One year and two victories into the Jerry Jones-Jimmy Johnson era, Cowboys watchers can't come to any agreement on whether the team is on the right course, building slowly for an explosion by 1993, or being run into the ground with strange Plan B signings, personnel decisions and silly team rules.

One school of thought: Coach Johnson and owner Jones have the perfect blueprint and are following it to the letter. Former Arkansas Razorback Jones was portrayed as a rube when he bought the Cowboys in the winter of 1989, yet he fleeced cold, ruthless Vikings General Manager Mike Lynn by getting 12 bodies/draft picks for Herschel Walker, whom the Vikings still can't figure out how to use properly. The jury is back, and the verdict is that the Cowboys are guilty of pulling off a heist.

Even after giving up a No. 2 draft pick two weeks ago to acquire fullback Alonzo Highsmith from Houston, the Cowboys have eight first- or second-round draft picks the next two years. And the Cowboys won't have to use any of those picks on quarterback (where they have young Troy Aikman) or running back (Emmitt Smith and Highsmith).

The backup quarterback, Steve Walsh, is better than some teams' starters; young speedster Alexander Wright will be a star wide receiver, perhaps before this season is over.

What the Cowboys needed, after 20 years of training camp disguised as vacation in Thousand Oaks, Calif., was the kind of grueling, get-used-to- the-heat-or-get-out kind of training camp Johnson ran in deathly hot Austin.

There already are indicators that the team has improved dramatically since that stunning upset of the Washington Redskins last Nov. 5 at RFK Stadium. For instance, in the nine games between that victory and the 17-14 season-opening win over San Diego, the Cowboys allowed only five rushing touchdowns. During one stretch the defense did not yield a touchdown for 12 quarters. No opposing running back ran for 100 yards in a game. Six of the nine opponents failed to score 21 points.

One NFC coach (not Joe Gibbs, whose Redskins play the Cowboys Sunday at RFK Stadium) says the Cowboys are vastly improved, that the offensive line and pass rush are lagging, but that pass rushers and a couple of tackles will be delivered with all those draft picks. In a couple of years, the coach says, the Cowboys will be very good.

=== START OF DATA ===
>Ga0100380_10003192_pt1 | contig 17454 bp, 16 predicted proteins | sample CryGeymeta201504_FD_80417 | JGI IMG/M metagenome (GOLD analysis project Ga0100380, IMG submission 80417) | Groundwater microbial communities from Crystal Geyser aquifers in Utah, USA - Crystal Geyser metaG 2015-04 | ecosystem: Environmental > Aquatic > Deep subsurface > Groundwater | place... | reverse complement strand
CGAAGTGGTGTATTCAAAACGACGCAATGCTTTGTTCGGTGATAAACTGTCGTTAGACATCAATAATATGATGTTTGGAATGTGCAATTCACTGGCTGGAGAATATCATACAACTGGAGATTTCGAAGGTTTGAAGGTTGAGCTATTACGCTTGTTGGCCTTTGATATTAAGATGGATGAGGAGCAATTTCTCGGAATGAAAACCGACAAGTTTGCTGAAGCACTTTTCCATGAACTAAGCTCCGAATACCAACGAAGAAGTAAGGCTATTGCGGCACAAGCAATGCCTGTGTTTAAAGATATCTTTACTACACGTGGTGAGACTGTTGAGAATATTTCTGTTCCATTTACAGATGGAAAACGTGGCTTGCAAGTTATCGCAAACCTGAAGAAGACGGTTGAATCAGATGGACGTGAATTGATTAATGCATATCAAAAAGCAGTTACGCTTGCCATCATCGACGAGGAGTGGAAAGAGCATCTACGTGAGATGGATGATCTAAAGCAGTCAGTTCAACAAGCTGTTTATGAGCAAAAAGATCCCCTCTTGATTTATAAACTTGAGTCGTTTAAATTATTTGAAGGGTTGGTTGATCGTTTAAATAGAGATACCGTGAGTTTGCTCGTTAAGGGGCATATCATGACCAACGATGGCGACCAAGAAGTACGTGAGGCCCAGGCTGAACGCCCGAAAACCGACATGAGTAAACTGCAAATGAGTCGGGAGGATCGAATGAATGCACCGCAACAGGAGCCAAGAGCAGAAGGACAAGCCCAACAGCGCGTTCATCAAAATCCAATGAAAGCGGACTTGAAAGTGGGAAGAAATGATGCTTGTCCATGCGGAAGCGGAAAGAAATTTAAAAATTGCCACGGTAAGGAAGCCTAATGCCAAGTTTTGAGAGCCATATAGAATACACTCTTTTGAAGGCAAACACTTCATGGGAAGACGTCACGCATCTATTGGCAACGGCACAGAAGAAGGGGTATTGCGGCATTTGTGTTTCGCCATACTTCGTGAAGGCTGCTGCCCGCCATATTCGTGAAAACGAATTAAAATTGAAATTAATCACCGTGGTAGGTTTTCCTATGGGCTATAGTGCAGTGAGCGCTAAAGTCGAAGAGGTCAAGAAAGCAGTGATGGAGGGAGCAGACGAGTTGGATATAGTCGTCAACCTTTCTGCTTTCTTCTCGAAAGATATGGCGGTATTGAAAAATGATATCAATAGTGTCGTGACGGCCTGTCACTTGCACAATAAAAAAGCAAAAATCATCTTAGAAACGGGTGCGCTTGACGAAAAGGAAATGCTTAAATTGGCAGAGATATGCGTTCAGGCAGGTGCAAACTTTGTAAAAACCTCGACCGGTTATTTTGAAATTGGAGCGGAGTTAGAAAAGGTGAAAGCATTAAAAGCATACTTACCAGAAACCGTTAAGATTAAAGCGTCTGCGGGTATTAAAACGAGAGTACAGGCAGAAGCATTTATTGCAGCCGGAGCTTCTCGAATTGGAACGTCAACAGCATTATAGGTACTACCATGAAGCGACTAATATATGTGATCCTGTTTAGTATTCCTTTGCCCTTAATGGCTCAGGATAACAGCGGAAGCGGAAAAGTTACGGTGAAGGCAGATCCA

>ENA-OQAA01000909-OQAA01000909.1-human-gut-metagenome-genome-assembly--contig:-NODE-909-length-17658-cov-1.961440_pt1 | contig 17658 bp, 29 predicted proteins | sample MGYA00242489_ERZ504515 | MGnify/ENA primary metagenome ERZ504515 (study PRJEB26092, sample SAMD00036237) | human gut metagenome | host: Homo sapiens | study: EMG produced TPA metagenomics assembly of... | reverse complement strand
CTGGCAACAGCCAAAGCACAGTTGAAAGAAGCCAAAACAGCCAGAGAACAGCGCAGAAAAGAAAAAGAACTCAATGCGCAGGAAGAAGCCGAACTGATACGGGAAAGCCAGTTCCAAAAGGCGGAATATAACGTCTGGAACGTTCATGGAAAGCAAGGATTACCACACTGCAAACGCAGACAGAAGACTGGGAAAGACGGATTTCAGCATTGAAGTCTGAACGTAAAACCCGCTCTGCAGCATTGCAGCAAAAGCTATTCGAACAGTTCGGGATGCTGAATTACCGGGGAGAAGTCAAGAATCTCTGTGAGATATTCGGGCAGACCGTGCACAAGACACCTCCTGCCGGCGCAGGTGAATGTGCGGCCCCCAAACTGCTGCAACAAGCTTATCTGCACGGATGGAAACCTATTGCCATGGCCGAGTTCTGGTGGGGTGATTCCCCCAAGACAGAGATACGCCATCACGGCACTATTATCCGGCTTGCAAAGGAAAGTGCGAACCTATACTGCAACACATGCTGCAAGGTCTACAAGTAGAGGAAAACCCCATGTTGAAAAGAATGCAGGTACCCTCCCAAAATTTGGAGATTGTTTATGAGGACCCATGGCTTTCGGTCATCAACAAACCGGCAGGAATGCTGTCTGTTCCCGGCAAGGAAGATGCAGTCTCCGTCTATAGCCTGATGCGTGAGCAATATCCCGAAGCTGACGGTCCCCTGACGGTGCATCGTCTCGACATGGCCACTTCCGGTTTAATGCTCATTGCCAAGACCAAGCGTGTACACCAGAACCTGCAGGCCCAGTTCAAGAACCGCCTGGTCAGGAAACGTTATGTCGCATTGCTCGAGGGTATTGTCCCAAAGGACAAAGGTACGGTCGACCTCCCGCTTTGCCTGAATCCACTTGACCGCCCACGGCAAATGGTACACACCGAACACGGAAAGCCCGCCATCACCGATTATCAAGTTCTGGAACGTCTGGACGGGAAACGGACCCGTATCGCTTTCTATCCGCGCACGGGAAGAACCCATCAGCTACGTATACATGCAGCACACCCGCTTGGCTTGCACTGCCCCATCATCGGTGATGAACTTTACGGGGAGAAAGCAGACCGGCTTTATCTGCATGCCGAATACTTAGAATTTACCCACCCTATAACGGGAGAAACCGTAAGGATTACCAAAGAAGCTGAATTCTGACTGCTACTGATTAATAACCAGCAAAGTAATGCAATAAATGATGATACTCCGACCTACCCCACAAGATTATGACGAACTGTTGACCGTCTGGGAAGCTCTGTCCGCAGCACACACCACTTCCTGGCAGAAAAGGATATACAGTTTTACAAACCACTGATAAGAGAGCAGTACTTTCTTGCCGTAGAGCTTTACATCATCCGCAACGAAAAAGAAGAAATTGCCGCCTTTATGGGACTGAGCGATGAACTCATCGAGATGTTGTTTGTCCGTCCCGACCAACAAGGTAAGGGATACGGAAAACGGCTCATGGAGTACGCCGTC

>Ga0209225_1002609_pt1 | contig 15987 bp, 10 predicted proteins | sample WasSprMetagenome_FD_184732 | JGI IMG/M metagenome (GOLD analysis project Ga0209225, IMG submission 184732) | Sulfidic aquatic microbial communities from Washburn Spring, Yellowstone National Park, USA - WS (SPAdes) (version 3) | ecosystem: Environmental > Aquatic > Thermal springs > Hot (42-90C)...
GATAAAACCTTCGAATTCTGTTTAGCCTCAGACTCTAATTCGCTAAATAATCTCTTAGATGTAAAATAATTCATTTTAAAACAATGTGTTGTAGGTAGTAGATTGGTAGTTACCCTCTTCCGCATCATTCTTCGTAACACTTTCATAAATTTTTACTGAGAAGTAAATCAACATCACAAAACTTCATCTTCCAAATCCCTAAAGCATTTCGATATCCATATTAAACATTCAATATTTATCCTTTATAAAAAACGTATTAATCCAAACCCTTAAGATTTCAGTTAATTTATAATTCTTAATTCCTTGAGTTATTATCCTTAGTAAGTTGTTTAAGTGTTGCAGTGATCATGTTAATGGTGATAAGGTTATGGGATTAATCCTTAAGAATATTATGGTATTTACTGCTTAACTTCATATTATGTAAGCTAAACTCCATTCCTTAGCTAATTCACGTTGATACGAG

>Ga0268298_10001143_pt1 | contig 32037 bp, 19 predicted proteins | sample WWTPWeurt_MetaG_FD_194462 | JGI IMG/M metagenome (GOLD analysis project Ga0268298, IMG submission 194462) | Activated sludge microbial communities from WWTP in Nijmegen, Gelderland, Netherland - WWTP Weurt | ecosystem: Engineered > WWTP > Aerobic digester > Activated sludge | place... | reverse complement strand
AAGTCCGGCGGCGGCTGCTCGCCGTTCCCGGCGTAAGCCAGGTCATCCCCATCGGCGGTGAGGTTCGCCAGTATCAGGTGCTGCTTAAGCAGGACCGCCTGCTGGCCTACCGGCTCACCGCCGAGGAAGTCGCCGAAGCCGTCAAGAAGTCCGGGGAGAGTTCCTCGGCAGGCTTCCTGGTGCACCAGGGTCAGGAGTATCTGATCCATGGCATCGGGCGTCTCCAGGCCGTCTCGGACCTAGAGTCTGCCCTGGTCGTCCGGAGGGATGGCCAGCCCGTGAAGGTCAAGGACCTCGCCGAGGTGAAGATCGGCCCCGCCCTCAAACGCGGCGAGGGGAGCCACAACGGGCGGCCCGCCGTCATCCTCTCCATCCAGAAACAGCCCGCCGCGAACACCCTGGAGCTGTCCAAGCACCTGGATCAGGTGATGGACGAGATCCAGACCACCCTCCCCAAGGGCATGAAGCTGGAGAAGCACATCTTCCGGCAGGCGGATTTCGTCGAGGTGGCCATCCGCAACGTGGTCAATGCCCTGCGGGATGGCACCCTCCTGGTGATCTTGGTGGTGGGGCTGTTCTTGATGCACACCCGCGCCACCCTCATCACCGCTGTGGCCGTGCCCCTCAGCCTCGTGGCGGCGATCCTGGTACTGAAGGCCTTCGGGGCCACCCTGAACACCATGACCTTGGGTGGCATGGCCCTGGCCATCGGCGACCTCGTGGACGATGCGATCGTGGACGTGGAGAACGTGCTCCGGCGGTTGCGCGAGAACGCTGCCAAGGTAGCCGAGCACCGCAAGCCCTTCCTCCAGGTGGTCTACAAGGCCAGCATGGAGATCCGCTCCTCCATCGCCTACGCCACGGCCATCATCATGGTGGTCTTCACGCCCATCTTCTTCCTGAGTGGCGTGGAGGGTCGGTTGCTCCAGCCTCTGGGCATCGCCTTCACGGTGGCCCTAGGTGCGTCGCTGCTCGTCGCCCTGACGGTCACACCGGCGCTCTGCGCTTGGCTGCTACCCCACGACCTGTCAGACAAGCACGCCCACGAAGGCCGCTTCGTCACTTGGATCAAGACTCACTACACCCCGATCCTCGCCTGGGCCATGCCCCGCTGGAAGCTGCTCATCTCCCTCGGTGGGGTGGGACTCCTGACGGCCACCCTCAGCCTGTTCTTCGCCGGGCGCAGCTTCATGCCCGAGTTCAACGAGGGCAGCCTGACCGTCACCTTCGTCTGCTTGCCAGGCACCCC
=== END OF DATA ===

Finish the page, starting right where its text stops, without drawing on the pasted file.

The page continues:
We don't know if Jimmy Johnson can coach at the NFL level. But we do know one thing: He can evaluate talent. When Johnson arrived from the University of Miami last year, he found Tom Landry had left him with no wide receiver who could run a 40-yard dash in less than 4.6 seconds. But these Cowboys have speed.

Laugh at Johnson and Jones now, this school of thought says, because the laughing will stop by 1993.

On the other hand . . .

There are those who can't figure out what Jones and Johnson are doing. There is evidence to support their school of thought too. Johnson had a rule, for road trips last year that players had to get permission from an assistant coach to leave the hotel. (This, remember, is the same coach who a few years ago allowed some Miami players to wear military fatigues to a banquet with Penn State, which nearly prompted a fight.) The high school rules have angered several players.

Detractors also point to the 20 Plan B signees, five of whom start currently, and say that suggests the talent base in Dallas is woeful, if five discards can start.

Many people around the league also feel the Cowboys were unwise assembling these talented skill players on offense, without having linemen on either side of the ball. The offensive line can't block anybody and there is no pass rush.

Maybe that's why the Cowboys have used so many running backs in the last 12 months. Last year Walker started the first couple of weeks before the Vikings came calling. Darryl Clack got a look. Paul Palmer, acquired for a very low draft pick, started several games. Broderick Sargent had his shot one week.

Daryl Johnston was the only back protected, so he was No. 1 going into this season, if only by default. The club signed Keith "End Zone" Jones to a big contract, even though he was a bench warmer with the Rams. Then there was a pre-draft trade to get Terrence Flagler, and the first-round selection of Emmitt Smith. Is that seven? We lost count.

So, will the Cowboys improve, or will they lose more than a dozen games?

"Morale is good," Johnson said, despite some evidence to the contrary. "I don't know of any team that hasn't had a few unhappy campers. If there were {no unhappiness}, it would make me believe I wasn't working them hard enough . . .

"We knew what we were getting into and what we were walking away from {Miami and another national title}. I don't spend any time looking back. There're no quick turnarounds."

Johnson is very headstrong. "I was told," he said, "you don't have rough contact work once the season starts. So we stopped. And our line got soft on both sides of the ball. We lost more games than I wanted, so in midseason we started back hitting in practice and our defense really improved toward the last of the season. That's the only way I know how to teach.

"This year I'm going to do it my way, the only way I know how to coach."

Because this team is Johnson's team, if it falls flat on its face again after this season, it will be Johnson's fault.

"We've already improved. We've got more depth, more speed," he said. "I have no idea about a timetable. We're going to go as hard as we can go and get there as fast as we can."